Dorcus Moleli

Dorcus Moleli said she had to work twice as hard as her male counterparts to succeed. (Graphic: John McCann)

Dorcus Moleli said she had to work twice as hard as her male counterparts to succeed. (Graphic: John McCann)

“Top management positions in my field are still occupied by white males who have been with these companies for many years,” says Dorcus Moleli, adding: “So, unless they retire, opportunities for growth for upcoming women are null and void.”

As Danone Southern Africa’s head of quality, Moleli has pushed her way through and up, despite the dearth in opportunities for growth.

Moleli is a member of the South African Quality Institute and a board member of the South African Society for Quality Professionals. In August last year she scooped Kansai Plascon’s Phenomenal Women Award.

Moleli adds that it is not only the male-dominated nature of the industry that has proven to be a challenge.

“I had to do a lot of collaboration with women at all levels, showing them how supporting and empowering each other could result in a number of us climbing the corporate ladder. Women generally do not speak up confidently in boardrooms, especially when decisions have to be made. I had to coach a number of women leaders to be able to share their voices and perspectives in order for us to be heard and our presence felt,” she says.

“Women are critical agents of change in South Africa. They are strong, resilient, can multitask, are sensitive, caring and nurturing, purposeful and driven. These characteristics are important in facilitating engagement in a respectful and trustworthy manner. Their strength and courage were observed when they marched to the Union Buildings in 1956 in protest against the pass laws. This is an indication of the courage that women have to initiate change,” she adds.

Asked what she would do, in her professional and personal capacity, to effect change, Moleli says: “I would establish a coaching school to advise and encourage upcoming young women to support and empower each other, internalise their accomplishments, be confident, speak up and trust their own voice.”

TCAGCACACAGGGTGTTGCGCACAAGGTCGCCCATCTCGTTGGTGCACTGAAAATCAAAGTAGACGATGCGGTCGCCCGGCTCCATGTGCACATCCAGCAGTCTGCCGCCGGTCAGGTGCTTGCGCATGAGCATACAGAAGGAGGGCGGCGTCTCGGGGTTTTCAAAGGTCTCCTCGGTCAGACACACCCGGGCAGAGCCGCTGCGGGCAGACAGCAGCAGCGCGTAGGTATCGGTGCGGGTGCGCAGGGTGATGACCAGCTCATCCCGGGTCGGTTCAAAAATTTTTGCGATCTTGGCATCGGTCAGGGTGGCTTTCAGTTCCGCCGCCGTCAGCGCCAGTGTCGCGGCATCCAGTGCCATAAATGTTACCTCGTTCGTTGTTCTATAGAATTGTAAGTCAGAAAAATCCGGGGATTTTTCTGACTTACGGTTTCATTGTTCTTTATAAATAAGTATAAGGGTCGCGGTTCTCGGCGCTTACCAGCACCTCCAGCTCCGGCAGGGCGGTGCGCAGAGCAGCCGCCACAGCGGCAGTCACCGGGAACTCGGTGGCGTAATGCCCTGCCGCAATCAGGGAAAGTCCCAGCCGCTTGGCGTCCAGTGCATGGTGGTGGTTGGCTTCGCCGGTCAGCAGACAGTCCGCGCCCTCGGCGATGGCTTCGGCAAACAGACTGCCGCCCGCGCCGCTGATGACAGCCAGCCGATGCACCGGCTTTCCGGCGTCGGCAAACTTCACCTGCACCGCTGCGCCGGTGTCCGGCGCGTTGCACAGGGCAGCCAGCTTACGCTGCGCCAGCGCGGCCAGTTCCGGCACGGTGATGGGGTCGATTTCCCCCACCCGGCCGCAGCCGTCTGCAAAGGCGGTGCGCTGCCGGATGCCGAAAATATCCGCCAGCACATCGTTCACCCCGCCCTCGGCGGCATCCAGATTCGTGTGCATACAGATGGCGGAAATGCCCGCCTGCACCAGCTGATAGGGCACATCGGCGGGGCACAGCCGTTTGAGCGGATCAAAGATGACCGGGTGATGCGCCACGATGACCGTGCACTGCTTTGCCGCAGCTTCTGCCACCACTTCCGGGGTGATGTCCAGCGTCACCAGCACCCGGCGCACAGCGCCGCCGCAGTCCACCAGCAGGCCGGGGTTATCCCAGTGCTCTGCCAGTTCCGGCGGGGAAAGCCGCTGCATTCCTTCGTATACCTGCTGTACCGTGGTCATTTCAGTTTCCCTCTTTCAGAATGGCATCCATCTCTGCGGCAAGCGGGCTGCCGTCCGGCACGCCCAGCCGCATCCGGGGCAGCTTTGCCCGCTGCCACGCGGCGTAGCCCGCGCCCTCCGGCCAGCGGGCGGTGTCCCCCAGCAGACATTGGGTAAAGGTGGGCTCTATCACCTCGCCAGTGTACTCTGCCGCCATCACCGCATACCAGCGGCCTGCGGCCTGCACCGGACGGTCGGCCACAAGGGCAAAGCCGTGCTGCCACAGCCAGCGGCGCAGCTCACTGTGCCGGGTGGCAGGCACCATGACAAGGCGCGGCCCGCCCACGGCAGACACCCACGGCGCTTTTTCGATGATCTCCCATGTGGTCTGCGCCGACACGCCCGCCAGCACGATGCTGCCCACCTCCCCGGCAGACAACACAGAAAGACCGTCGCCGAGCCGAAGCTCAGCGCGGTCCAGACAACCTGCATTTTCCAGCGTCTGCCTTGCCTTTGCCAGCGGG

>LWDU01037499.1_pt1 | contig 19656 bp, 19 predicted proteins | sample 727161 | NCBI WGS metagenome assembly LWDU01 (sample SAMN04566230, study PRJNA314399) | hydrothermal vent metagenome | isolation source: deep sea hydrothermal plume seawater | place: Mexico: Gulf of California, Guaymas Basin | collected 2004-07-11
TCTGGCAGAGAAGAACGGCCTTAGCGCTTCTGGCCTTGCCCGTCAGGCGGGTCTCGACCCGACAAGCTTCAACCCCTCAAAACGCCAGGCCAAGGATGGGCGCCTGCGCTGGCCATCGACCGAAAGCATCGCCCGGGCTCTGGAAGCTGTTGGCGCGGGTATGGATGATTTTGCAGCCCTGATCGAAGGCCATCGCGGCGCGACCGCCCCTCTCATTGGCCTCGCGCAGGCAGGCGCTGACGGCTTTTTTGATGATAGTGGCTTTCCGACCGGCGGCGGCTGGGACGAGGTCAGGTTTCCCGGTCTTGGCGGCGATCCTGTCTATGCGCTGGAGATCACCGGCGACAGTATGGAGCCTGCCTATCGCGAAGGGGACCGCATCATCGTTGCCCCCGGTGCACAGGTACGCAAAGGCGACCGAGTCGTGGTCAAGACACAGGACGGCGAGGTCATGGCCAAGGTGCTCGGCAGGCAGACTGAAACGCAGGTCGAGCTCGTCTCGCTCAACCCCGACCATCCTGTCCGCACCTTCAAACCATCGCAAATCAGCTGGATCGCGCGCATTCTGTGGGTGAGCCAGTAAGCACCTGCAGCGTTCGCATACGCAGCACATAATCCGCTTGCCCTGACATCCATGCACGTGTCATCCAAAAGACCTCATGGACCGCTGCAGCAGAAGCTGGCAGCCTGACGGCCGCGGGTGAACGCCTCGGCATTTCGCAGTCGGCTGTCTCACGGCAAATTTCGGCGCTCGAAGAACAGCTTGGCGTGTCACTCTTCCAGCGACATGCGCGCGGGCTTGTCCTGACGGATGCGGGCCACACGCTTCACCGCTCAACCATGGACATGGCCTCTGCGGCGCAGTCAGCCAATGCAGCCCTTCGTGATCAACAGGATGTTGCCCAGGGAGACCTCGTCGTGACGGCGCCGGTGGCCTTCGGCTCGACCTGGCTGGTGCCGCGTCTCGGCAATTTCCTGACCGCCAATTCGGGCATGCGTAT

For now she is justifiably proud of what she has achieved in her career, to date — particularly the relationships she has forged.

“Having worked for Kansai Plascon for the past 12 years, I have had a positive impact on all employees at different levels; it doesn’t matter who you are, I built up strong relationships with everyone. I successfully assisted the organisation to create a positive culture by becoming an agent of change, through enhanced communication and collaboration, up, down and across the company, to continually drive performance and results,” she says.

“I am appreciative of the fact that I am a role model to all women out there that aspire to make a difference. I believe in the concept that nothing is impossible if you put your mind and focus to it. In order to be successful and respected, I had to work twice as hard as my male counterparts. I had to decide what I wanted to achieve and go for it. I never gave up. I used my motherly instincts, communication skills and emotional intelligence to succeed.” 

Carl Collison

Carl Collison

Carl Collison is the Other Foundation’s Rainbow Fellow at the Mail & Guardian. He has contributed to a range of local and international publications, covering social justice issues as well as art and is committed to defending and advancing the human rights of the LGBTI community in Southern Africa. Read more from Carl Collison

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